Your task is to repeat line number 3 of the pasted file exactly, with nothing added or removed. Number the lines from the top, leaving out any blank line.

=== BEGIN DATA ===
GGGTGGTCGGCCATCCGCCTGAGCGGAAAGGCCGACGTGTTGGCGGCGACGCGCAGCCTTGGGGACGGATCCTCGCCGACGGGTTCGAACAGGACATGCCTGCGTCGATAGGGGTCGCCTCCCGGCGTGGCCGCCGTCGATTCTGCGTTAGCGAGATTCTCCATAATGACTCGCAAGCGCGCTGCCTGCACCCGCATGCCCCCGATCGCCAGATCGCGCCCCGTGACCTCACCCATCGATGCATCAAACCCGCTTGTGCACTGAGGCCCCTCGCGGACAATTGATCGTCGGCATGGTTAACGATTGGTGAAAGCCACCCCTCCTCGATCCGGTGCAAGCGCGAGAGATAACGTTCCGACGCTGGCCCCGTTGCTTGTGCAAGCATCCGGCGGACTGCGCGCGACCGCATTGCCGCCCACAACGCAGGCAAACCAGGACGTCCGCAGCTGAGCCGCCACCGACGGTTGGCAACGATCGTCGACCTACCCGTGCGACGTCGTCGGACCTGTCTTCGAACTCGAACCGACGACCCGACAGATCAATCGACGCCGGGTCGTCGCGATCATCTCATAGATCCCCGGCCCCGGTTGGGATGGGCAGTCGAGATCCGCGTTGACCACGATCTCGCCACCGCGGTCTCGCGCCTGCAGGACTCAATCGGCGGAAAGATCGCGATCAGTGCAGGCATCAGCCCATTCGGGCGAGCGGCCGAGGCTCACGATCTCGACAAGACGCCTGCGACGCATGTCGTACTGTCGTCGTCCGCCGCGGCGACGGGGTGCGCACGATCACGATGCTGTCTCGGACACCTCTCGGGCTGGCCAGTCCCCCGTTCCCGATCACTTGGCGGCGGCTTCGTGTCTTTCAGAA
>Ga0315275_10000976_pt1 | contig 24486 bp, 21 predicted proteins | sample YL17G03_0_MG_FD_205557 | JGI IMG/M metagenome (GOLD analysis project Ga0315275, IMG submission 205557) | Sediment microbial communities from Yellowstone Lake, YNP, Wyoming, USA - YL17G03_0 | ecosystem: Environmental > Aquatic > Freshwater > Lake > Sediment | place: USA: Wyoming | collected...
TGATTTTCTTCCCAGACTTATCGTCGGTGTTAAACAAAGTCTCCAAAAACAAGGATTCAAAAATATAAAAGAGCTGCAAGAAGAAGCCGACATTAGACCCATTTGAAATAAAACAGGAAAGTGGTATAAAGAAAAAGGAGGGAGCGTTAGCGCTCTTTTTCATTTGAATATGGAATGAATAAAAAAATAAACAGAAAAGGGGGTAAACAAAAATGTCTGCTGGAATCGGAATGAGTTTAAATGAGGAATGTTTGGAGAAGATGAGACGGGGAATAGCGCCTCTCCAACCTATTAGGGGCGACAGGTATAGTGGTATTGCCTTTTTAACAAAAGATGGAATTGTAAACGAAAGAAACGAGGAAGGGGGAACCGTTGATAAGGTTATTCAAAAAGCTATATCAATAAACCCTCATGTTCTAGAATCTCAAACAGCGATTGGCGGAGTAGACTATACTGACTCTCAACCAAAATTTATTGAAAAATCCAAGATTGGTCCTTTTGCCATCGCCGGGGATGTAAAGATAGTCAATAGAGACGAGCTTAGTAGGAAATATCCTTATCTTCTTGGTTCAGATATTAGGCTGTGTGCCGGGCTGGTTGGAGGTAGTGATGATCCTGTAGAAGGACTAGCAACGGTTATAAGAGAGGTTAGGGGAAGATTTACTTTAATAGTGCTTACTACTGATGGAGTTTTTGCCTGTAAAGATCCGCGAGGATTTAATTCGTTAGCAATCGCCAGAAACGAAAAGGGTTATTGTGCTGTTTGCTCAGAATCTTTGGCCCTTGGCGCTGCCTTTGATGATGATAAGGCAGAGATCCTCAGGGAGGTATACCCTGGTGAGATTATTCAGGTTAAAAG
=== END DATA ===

TGATTTTCTTCCCAGACTTATCGTCGGTGTTAAACAAAGTCTCCAAAAACAAGGATTCAAAAATATAAAAGAGCTGCAAGAAGAAGCCGACATTAGACCCATTTGAAATAAAACAGGAAAGTGGTATAAAGAAAAAGGAGGGAGCGTTAGCGCTCTTTTTCATTTGAATATGGAATGAATAAAAAAATAAACAGAAAAGGGGGTAAACAAAAATGTCTGCTGGAATCGGAATGAGTTTAAATGAGGAATGTTTGGAGAAGATGAGACGGGGAATAGCGCCTCTCCAACCTATTAGGGGCGACAGGTATAGTGGTATTGCCTTTTTAACAAAAGATGGAATTGTAAACGAAAGAAACGAGGAAGGGGGAACCGTTGATAAGGTTATTCAAAAAGCTATATCAATAAACCCTCATGTTCTAGAATCTCAAACAGCGATTGGCGGAGTAGACTATACTGACTCTCAACCAAAATTTATTGAAAAATCCAAGATTGGTCCTTTTGCCATCGCCGGGGATGTAAAGATAGTCAATAGAGACGAGCTTAGTAGGAAATATCCTTATCTTCTTGGTTCAGATATTAGGCTGTGTGCCGGGCTGGTTGGAGGTAGTGATGATCCTGTAGAAGGACTAGCAACGGTTATAAGAGAGGTTAGGGGAAGATTTACTTTAATAGTGCTTACTACTGATGGAGTTTTTGCCTGTAAAGATCCGCGAGGATTTAATTCGTTAGCAATCGCCAGAAACGAAAAGGGTTATTGTGCTGTTTGCTCAGAATCTTTGGCCCTTGGCGCTGCCTTTGATGATGATAAGGCAGAGATCCTCAGGGAGGTATACCCTGGTGAGATTATTCAGGTTAAAAG